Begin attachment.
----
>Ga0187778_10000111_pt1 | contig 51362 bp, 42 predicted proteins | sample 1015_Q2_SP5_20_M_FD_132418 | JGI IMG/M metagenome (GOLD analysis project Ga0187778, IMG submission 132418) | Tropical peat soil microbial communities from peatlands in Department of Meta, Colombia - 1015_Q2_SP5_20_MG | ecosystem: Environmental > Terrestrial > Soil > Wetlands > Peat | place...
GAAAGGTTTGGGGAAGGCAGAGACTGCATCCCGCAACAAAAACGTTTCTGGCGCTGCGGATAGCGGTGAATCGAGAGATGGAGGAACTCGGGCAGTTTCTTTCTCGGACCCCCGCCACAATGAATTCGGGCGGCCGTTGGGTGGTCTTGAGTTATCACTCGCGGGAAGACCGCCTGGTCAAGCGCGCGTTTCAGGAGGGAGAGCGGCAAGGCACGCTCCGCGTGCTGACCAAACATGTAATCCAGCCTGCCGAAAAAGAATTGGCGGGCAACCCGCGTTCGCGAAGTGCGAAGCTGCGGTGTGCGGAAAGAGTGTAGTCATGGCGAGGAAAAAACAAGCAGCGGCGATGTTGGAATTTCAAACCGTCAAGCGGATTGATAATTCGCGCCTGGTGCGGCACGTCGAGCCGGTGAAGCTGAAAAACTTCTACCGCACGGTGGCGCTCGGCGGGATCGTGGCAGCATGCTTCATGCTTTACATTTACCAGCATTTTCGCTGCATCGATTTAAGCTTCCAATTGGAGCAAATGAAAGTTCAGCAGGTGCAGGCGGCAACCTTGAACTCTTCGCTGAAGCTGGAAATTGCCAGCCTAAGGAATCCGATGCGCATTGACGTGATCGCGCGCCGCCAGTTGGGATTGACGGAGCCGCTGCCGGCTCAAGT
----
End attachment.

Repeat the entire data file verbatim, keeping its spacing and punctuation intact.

>Ga0187778_10000111_pt1 | contig 51362 bp, 42 predicted proteins | sample 1015_Q2_SP5_20_M_FD_132418 | JGI IMG/M metagenome (GOLD analysis project Ga0187778, IMG submission 132418) | Tropical peat soil microbial communities from peatlands in Department of Meta, Colombia - 1015_Q2_SP5_20_MG | ecosystem: Environmental > Terrestrial > Soil > Wetlands > Peat | place...
GAAAGGTTTGGGGAAGGCAGAGACTGCATCCCGCAACAAAAACGTTTCTGGCGCTGCGGATAGCGGTGAATCGAGAGATGGAGGAACTCGGGCAGTTTCTTTCTCGGACCCCCGCCACAATGAATTCGGGCGGCCGTTGGGTGGTCTTGAGTTATCACTCGCGGGAAGACCGCCTGGTCAAGCGCGCGTTTCAGGAGGGAGAGCGGCAAGGCACGCTCCGCGTGCTGACCAAACATGTAATCCAGCCTGCCGAAAAAGAATTGGCGGGCAACCCGCGTTCGCGAAGTGCGAAGCTGCGGTGTGCGGAAAGAGTGTAGTCATGGCGAGGAAAAAACAAGCAGCGGCGATGTTGGAATTTCAAACCGTCAAGCGGATTGATAATTCGCGCCTGGTGCGGCACGTCGAGCCGGTGAAGCTGAAAAACTTCTACCGCACGGTGGCGCTCGGCGGGATCGTGGCAGCATGCTTCATGCTTTACATTTACCAGCATTTTCGCTGCATCGATTTAAGCTTCCAATTGGAGCAAATGAAAGTTCAGCAGGTGCAGGCGGCAACCTTGAACTCTTCGCTGAAGCTGGAAATTGCCAGCCTAAGGAATCCGATGCGCATTGACGTGATCGCGCGCCGCCAGTTGGGATTGACGGAGCCGCTGCCGGCTCAAGT